Translation:You are going to the café with your brothers.
Is there a possibility to hear the difference between singular and plural in this sentence?
Vos is plural which means that frères will be as well. Singular would be votre which sounds quite different.
"vous allez" can be singular or plural, you cannot know from the sentence only.
"vos frères" is the plural of "votre frère"
No, there is no translation for siblings, other than "frère(s) et soeur(s)".
"Une fratrie" is a group of siblings (all brothers or a mix) but etymologically it is based on "brothers", so we may not use it if sisters are majority, even less if there is no male in the group (as far as I know "sororie" for all sisters does not exist either).
The pronunciation sounds like "vous frères" which of course does not make sense but it does not sound correct or ?
Context and careful listening will help. "Vous frères" doesn't really make any sense here. But you knew that. So a careful listen will tell you. Remember, too, that people do not always pronounce words with pristine exactness. Some people speak very clearly and other people slur their speech, especially when speaking rapidly.
I believe that you are going FOR coffee with your brothers would also be valid.
No, if it were about going to have coffee with brothers, the sentence would be : "vous allez prendre un café avec vos frères".
never heard an englishman say 'café' when going to the pub
no surprise, since you would never hear a Frenchman say "pub" when going to a café...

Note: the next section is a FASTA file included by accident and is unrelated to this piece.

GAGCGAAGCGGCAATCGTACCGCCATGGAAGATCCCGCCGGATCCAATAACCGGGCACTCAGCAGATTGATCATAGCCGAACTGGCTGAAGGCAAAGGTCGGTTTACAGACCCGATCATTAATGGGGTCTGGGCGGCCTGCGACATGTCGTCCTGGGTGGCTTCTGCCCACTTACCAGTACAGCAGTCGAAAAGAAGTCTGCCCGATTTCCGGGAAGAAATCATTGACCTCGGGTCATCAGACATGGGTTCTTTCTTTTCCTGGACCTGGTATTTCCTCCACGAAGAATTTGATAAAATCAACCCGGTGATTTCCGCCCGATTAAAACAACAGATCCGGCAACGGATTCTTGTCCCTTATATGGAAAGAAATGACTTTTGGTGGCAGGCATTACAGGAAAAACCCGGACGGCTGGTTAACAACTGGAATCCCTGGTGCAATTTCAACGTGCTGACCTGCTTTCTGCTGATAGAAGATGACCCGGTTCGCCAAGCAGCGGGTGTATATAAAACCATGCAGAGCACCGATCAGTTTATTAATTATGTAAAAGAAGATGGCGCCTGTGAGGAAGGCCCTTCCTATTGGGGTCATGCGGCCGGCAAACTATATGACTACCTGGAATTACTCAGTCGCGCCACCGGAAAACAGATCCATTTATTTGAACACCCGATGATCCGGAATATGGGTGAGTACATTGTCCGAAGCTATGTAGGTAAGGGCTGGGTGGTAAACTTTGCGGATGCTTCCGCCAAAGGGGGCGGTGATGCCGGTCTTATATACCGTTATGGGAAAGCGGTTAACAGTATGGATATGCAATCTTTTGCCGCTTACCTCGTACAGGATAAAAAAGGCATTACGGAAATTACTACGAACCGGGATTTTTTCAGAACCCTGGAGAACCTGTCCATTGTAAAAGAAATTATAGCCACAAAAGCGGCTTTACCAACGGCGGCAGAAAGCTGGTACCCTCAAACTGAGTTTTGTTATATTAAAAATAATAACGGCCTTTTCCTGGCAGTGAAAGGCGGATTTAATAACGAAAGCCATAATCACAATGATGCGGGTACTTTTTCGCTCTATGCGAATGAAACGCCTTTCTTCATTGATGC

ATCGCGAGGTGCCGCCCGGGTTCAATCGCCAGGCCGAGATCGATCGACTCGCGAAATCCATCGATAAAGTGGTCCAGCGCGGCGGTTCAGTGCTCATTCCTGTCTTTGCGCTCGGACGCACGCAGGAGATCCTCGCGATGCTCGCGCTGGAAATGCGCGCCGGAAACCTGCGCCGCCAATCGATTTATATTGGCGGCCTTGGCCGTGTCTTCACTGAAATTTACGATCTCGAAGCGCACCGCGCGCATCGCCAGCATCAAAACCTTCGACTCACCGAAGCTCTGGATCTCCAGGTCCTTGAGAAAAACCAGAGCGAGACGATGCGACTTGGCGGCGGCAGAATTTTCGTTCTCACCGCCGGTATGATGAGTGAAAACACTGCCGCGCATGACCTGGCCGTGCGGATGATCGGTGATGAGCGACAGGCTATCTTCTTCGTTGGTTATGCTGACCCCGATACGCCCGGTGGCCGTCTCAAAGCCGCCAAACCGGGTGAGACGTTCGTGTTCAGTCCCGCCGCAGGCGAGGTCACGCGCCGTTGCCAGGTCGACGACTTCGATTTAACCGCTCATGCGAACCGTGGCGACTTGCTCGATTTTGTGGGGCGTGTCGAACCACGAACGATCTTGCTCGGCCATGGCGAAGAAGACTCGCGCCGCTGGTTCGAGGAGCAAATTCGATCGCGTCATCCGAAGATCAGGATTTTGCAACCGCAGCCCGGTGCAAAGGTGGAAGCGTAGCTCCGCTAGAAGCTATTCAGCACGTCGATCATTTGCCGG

Can it also be the imperative: Go to the cafe with your brothers?
I believe that the imperative would be "allez au cafe avec vos freres (without the "vous").
what about the pronunciation I don't quiet get it should I say "vous alleZ au cafe" or not?
If the informal Tu was used would the sentence then read "Tu va café avec tes fréres ( with the correct accents of course)
Why is to a coffee rejected? I'm pretty sure you don't "go to coffee"
Certainly one may "go to coffee" although it is a colloquial expression used to mean "to go on a coffee break". However, the expression "aller au café" does not mean "go to coffee", but "go to the café". In many regions, a "café" is more commonly understood as a kind of restaurant or "coffee shop" where you may get coffee, but it is most often for having breakfast or lunch.
Multiple choice error number 43. 'Freres' missed from the sentence but only 'frere' offered as a possible answer. There is no way to get this question right.
If you mean a multiple choice with 3 option sentences to choose from, there can be two correct options: "vous allez au café avec vos frères" or "tu vas au café avec tes frères".